of Emigration¡¨¡Xwith background information about the various ethnic groups,
especially ¡§the momentous local and global forces that worked together to bring
sixty or seventy thousand immigrants in less than a decade.¡¨3 Whether it be the slave holder from Mississippi,
the dutiful son from South China, or the prostitute from
France, all of
the immigrants¡¦ motives were the same: they sought wealth that their homeland
could not provide. Johnson also claims how the sudden influx of people
disturbed the native Miwok population in California.
The gold rush forced the Miwoks to take refuge in the
cold mountains, where the women had trouble giving successful births. With the
newly built dams that waylaid the salmon, the Indians had to gradually
supplement their customary ways of getting food with gold mining and increased
horse raiding in order to purchase nourishment. Johnson delineates the rapid
changes the natives faced in having to modify their habitat, their food
sources, and their perception of the world.
Next in Chapter Two, Johnson
elaborates on the chapter titled ¡§Domestic Life in the Diggings.¡¨ The author
gives details on the ¡§what¡¨ and ¡§how¡¨ of the miners¡¦ daily shelter, food, and
other basic necessities. She explains that many white miners paid non-Anglos,
such as African American and Chinese men, to provide sewing, cooking, and
laundry services. These ¡§novel divisions of labor could unsettle notions of
womanliness as well as manliness¡¨ in the diggings, which they often did.4
Nevertheless, some Anglo men chose to perform their own domestic duties, and
Johnson shows how these tasks proved a source of bonding between them as they
relied on each other for help. In Chapter Three, ¡§Bulls, Bears, and Dancing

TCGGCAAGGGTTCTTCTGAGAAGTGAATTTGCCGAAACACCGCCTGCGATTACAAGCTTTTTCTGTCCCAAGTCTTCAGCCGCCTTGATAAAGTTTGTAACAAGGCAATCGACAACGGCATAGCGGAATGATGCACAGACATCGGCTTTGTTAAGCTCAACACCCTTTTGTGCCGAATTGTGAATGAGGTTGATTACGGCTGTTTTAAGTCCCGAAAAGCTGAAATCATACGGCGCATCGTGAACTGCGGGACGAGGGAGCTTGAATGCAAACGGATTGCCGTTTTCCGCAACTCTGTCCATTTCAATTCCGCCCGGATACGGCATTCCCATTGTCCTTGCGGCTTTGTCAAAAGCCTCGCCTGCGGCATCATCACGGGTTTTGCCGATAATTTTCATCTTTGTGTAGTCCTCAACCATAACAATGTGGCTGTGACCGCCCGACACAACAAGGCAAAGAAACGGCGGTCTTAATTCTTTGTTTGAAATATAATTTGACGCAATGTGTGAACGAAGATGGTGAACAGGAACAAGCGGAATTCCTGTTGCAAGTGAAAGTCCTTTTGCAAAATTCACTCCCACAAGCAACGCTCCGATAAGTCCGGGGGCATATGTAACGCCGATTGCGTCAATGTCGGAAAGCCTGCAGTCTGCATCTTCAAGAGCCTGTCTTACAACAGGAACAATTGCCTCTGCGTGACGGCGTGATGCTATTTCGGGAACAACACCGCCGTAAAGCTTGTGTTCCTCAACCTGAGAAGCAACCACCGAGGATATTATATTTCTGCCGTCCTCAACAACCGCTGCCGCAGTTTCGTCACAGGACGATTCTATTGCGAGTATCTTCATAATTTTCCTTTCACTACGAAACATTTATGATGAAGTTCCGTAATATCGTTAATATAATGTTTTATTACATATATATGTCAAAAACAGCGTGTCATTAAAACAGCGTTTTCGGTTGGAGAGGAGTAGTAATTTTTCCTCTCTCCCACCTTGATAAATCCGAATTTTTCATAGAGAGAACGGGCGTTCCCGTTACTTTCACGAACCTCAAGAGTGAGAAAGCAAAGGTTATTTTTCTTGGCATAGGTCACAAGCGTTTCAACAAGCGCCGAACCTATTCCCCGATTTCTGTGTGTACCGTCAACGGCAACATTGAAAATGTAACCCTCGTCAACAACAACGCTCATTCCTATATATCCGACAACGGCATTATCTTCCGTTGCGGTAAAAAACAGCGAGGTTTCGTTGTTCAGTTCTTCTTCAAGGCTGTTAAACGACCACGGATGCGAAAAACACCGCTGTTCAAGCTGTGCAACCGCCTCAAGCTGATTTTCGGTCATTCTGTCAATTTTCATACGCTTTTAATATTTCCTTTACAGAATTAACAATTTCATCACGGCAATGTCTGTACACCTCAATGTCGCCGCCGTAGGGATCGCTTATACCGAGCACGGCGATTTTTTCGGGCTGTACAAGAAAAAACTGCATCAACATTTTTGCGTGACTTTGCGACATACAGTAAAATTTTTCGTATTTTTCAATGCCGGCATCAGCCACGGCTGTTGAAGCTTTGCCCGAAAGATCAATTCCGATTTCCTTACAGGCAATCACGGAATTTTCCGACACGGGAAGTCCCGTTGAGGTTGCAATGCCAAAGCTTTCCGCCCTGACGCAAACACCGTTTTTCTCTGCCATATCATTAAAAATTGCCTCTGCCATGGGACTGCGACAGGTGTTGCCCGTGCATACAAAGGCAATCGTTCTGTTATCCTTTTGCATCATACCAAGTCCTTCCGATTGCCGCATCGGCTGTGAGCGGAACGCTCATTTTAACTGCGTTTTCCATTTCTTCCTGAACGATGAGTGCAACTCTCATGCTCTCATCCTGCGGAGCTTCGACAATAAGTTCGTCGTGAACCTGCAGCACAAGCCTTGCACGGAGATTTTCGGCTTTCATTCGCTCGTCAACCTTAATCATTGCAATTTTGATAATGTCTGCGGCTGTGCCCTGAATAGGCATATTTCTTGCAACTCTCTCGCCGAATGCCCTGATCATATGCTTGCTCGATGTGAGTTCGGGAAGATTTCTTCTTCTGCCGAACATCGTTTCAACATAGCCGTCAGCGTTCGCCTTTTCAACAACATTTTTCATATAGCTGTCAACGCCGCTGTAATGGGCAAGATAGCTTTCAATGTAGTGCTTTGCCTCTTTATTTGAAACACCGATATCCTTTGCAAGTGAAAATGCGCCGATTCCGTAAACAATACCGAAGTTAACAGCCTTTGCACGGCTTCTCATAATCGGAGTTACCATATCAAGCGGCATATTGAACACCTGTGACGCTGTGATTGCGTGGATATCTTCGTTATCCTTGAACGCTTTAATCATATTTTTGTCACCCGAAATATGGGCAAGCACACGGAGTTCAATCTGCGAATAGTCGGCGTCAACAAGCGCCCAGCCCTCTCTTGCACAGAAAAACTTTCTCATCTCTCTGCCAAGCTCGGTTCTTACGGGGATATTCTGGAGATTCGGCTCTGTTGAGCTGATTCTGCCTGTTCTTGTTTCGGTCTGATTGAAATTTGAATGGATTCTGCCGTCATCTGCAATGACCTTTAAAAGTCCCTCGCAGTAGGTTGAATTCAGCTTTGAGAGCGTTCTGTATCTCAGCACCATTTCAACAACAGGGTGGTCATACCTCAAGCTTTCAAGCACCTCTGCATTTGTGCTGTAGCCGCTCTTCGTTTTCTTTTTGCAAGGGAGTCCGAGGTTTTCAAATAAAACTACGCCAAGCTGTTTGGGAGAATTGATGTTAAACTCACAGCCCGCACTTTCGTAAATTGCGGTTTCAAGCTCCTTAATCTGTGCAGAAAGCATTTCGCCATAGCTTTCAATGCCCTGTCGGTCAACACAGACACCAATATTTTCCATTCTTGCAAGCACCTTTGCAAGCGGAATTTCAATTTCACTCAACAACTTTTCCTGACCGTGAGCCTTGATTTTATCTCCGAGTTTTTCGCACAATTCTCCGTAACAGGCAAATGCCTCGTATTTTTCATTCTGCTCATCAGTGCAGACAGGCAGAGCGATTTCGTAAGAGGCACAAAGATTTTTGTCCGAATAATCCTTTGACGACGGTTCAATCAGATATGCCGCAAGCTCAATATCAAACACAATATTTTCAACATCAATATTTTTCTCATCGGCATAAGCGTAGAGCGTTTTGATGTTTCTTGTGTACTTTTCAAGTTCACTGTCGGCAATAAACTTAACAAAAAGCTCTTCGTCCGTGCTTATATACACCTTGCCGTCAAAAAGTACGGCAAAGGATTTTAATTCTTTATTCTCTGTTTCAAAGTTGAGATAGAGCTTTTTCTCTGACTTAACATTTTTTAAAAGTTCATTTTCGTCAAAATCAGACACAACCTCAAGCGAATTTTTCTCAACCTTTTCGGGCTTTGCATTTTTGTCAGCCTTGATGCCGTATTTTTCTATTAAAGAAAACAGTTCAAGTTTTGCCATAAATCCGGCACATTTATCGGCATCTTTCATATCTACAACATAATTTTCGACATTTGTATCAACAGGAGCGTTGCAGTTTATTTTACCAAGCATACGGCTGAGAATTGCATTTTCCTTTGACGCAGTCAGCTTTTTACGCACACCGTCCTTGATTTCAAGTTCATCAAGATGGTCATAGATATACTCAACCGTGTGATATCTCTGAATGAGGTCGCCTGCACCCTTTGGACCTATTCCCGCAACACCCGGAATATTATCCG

Boys,¡¨ the author presents the miners¡¦ many forms of leisure. From Mexican
fandango houses to French saloons, the men enjoyed the freedom to have fun
without their wives. Johnson reveals how the miners, especially the Anglo
Americans, feared they would be tempted to sin beyond forgiveness. Moreover,
she elucidates upon the fact that popular gambling games and bull-and-bear
fights incited tension among the different mining groups. Every aspect of the
mines involved racial conflict because the Anglo American men strived to secure
¡§dominant positions in the emerging social order.¡¨5
Johnson goes on in Chapter Four, ¡§Mining
Gold and Making War,¡¨ to explain the series of mining-related racial ¡§wars¡¨
that occurred in the Southern Mines. After discoursing upon the Chilean War,
the ¡§French Revolution,¡¨ and the Mariposa War, she expects readers to see the
unfortunate pattern of the gold rush confrontations: although they were
numerically superior, the non-Anglos ¡§found that U.S.
whites were backed by an anti-Indian, antiforeign,
and antiblack state government.¡¨6 The
white men combated the other social groups more than just physically; they also
fought economically and ideologically. More and more, the emerging group of